9 3 YR CDR Danger Zone Schools with three consecutive years of CDRs of 30% or greater would lose eligibility to participate: Pell Grant Federal Direct Loans School with a SINGLE year CDR of 40% or greater would lose eligibility to participate:

10 Corrective Action and Sanctions
Year CDR >30%, by Sector Year CDR >30%, by Sector Source : Stephen Burd, Higher Ed Watch, “The Real Story Behind Corinthian Colleges’ Plummeting Default Rates” 2012.

11 Appeal Options Include
Loan Servicing Appeal Within 15 days of notification of official rate Fees may apply Participation Rate Index # Borrowers & # Students enrolled at least half-time Economically Disadvantaged Appeal Low Income & Placement Rate Low Income & Completion Rate

12 Student Loan Risk Management
Why now? Economy Split servicing Loans transitioned to different servicers Graduate underemployment Transition to 3-Year Cohort Default Rate (CDR) Predatory practices – soliciting payments from students to counsel on default/delinquency resolution Reduction in free outreach initiatives

13 % of Student Loan Balances 90+ Days Delinquent
Source: FRBNY Consumer Credit Panel/Equifax; Data displayed in maps are as of December 31, 2012.

14 Delinquency Rates for Community Colleges
*Does not include borrowers with consolidation loans. Source: Delinquency: The Untold Story of Student Loan Borrowing. March Report by the Institute for Higher Education Policy

15 The Biggest Risk Factor
Students who do not graduate 62% of borrowers who default did not complete their program of study! Risk factors affecting persistence and attainment: Delayed enrollment Part-time enrollment Working full-time while enrolled Single parent status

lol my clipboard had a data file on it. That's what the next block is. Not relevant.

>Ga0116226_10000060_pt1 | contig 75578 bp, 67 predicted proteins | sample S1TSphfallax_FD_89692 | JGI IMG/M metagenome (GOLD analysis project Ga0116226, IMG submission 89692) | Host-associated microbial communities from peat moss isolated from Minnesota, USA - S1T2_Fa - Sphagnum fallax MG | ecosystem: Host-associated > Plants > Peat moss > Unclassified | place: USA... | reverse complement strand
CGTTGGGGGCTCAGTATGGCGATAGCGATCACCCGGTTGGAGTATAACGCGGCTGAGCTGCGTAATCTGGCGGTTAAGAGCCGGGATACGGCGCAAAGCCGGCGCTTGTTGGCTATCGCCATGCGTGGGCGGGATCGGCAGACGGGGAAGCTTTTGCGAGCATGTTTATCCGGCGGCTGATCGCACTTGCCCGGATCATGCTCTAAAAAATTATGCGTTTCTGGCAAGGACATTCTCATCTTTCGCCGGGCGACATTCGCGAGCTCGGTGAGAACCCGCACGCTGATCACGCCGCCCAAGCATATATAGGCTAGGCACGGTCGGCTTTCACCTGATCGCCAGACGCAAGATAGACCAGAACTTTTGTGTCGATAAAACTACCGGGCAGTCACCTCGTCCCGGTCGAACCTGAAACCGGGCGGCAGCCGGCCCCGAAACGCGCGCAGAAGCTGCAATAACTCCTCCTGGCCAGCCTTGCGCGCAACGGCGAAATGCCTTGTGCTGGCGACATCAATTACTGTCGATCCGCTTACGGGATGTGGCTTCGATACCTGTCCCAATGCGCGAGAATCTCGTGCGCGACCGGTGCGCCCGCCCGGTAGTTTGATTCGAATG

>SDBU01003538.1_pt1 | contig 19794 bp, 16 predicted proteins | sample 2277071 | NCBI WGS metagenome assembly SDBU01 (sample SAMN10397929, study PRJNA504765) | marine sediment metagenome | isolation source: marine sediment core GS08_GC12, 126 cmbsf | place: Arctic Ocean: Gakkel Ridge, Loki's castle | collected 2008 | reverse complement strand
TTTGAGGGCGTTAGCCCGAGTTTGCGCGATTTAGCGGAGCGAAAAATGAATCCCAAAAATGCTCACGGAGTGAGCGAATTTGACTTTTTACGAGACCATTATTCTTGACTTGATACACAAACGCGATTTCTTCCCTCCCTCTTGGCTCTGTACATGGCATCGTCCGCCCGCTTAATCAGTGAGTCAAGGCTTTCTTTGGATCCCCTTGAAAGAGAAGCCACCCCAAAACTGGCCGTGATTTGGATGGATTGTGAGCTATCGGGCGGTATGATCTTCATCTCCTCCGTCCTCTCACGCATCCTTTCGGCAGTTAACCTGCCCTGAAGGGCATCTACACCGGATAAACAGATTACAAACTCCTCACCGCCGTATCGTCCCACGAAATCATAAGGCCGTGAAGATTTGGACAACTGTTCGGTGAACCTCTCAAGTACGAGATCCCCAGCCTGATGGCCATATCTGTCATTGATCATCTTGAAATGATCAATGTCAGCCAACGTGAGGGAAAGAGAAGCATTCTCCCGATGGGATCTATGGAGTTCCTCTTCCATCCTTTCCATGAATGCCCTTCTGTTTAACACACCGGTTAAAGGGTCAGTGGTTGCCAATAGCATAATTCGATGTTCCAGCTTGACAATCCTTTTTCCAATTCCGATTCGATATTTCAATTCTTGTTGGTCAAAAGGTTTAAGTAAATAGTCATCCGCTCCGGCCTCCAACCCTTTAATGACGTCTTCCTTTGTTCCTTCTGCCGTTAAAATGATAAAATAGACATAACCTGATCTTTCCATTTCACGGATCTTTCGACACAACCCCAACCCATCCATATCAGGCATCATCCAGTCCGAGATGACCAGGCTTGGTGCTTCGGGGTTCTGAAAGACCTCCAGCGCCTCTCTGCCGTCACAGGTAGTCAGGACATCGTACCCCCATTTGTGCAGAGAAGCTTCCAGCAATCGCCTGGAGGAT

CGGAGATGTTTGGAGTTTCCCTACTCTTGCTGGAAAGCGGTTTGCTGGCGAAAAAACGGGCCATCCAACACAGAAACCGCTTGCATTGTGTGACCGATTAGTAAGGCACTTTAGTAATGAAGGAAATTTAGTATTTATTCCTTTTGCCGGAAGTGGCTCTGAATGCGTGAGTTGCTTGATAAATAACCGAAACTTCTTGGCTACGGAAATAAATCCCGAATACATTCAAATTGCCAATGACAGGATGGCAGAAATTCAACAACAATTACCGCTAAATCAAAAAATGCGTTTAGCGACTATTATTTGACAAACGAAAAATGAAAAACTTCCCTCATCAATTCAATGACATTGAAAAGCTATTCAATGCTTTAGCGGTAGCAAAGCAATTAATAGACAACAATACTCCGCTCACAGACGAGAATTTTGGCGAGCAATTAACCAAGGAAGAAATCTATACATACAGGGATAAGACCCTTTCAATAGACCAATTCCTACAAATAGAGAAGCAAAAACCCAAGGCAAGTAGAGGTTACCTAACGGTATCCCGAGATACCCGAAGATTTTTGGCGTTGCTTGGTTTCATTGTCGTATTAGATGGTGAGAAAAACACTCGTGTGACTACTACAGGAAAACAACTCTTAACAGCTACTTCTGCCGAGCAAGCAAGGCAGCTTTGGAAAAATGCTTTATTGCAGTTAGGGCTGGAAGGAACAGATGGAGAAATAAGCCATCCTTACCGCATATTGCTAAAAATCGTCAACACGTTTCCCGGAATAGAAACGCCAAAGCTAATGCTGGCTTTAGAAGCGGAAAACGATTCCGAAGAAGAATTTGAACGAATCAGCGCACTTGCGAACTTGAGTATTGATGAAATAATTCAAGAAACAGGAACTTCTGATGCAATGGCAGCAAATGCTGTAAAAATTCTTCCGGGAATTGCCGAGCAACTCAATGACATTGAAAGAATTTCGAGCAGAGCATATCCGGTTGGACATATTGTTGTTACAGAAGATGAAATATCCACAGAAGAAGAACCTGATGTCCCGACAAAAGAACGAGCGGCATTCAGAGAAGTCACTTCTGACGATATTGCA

16 Other Risk Factors Pell recipients Parent educational attainment
Students have limited financial resources to use to repay loans if they do not graduate, if unemployed or if wages do not increase following program completion. Parent educational attainment Default is less likely if at least one parent has a Bachelor’s degree. Larger household size Students from larger households may be at higher risk of default.

17 Challenges to Keeping CDR Low
Colleges are open access Retention and graduation rates are critical Default rates may be considered a “Financial Aid” issue by administration Staffing and technological resource constraints Borrowers who become delinquent are no longer your students

18 Reducing Risk Option 1 Cease student loan program participation
Negative impact on enrollment and access CDR rates and defaults continue for several years

19 Reducing Risk Option 2 Develop default management plan and devote resources to manage risk Default management task force Holistic approach – school wide Create plan/work the plan Know your RISK Make it an institutional priority Best Practice

20 Where to Start Student Success Retention Financial Literacy